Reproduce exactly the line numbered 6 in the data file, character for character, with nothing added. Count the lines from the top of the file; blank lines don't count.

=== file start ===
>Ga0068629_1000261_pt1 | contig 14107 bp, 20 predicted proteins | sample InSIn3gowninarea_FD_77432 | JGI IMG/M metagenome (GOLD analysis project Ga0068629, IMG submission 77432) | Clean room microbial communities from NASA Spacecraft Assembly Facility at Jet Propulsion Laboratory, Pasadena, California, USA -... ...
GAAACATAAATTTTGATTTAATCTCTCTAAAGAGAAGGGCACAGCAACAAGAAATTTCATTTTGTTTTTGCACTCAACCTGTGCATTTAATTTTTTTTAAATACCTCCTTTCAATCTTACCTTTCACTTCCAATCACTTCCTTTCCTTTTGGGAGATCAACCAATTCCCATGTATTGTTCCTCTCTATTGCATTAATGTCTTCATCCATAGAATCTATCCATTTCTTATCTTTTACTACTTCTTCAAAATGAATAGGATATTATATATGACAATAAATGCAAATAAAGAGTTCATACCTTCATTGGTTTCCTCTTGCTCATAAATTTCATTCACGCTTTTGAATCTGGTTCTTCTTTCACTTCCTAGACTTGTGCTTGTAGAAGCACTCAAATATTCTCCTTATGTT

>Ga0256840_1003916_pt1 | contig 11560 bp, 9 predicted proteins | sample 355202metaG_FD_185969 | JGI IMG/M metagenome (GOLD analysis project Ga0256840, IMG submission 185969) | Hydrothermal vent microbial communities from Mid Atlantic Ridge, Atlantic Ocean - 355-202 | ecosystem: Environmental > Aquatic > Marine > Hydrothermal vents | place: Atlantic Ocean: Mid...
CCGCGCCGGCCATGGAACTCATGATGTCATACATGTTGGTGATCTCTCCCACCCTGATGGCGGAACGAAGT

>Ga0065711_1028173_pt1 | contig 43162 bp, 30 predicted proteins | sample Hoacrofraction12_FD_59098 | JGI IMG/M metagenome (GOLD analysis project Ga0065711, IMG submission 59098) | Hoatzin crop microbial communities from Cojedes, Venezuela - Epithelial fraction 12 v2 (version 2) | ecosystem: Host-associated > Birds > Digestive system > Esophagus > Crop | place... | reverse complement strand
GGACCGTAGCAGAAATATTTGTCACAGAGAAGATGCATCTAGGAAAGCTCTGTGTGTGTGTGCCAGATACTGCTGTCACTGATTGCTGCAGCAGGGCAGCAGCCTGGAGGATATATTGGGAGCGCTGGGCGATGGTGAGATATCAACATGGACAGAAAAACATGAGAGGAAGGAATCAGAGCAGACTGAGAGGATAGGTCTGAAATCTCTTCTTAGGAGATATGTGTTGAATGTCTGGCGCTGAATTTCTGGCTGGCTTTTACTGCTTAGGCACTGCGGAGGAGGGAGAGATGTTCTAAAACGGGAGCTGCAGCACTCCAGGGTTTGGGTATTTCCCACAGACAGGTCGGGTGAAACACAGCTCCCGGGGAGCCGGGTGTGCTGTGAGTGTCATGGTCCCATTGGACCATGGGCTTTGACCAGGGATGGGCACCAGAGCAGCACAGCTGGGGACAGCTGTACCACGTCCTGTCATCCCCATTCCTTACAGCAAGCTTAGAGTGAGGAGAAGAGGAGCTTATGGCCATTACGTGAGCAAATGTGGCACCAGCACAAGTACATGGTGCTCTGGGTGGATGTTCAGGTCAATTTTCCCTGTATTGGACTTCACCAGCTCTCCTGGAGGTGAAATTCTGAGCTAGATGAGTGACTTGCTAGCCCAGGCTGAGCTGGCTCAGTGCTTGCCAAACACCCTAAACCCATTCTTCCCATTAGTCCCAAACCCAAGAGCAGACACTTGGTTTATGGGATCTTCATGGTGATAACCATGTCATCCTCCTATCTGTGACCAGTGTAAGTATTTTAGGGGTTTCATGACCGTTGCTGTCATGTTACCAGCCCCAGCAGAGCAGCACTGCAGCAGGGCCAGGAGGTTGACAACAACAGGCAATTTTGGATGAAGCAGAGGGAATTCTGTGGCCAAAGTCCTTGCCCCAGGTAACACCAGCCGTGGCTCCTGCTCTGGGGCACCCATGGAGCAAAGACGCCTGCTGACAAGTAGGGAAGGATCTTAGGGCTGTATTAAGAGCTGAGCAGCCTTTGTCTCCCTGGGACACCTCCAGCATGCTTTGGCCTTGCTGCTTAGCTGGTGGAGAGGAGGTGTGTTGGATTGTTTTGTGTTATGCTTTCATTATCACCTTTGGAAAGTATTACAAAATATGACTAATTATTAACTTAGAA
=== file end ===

GGACCGTAGCAGAAATATTTGTCACAGAGAAGATGCATCTAGGAAAGCTCTGTGTGTGTGTGCCAGATACTGCTGTCACTGATTGCTGCAGCAGGGCAGCAGCCTGGAGGATATATTGGGAGCGCTGGGCGATGGTGAGATATCAACATGGACAGAAAAACATGAGAGGAAGGAATCAGAGCAGACTGAGAGGATAGGTCTGAAATCTCTTCTTAGGAGATATGTGTTGAATGTCTGGCGCTGAATTTCTGGCTGGCTTTTACTGCTTAGGCACTGCGGAGGAGGGAGAGATGTTCTAAAACGGGAGCTGCAGCACTCCAGGGTTTGGGTATTTCCCACAGACAGGTCGGGTGAAACACAGCTCCCGGGGAGCCGGGTGTGCTGTGAGTGTCATGGTCCCATTGGACCATGGGCTTTGACCAGGGATGGGCACCAGAGCAGCACAGCTGGGGACAGCTGTACCACGTCCTGTCATCCCCATTCCTTACAGCAAGCTTAGAGTGAGGAGAAGAGGAGCTTATGGCCATTACGTGAGCAAATGTGGCACCAGCACAAGTACATGGTGCTCTGGGTGGATGTTCAGGTCAATTTTCCCTGTATTGGACTTCACCAGCTCTCCTGGAGGTGAAATTCTGAGCTAGATGAGTGACTTGCTAGCCCAGGCTGAGCTGGCTCAGTGCTTGCCAAACACCCTAAACCCATTCTTCCCATTAGTCCCAAACCCAAGAGCAGACACTTGGTTTATGGGATCTTCATGGTGATAACCATGTCATCCTCCTATCTGTGACCAGTGTAAGTATTTTAGGGGTTTCATGACCGTTGCTGTCATGTTACCAGCCCCAGCAGAGCAGCACTGCAGCAGGGCCAGGAGGTTGACAACAACAGGCAATTTTGGATGAAGCAGAGGGAATTCTGTGGCCAAAGTCCTTGCCCCAGGTAACACCAGCCGTGGCTCCTGCTCTGGGGCACCCATGGAGCAAAGACGCCTGCTGACAAGTAGGGAAGGATCTTAGGGCTGTATTAAGAGCTGAGCAGCCTTTGTCTCCCTGGGACACCTCCAGCATGCTTTGGCCTTGCTGCTTAGCTGGTGGAGAGGAGGTGTGTTGGATTGTTTTGTGTTATGCTTTCATTATCACCTTTGGAAAGTATTACAAAATATGACTAATTATTAACTTAGAA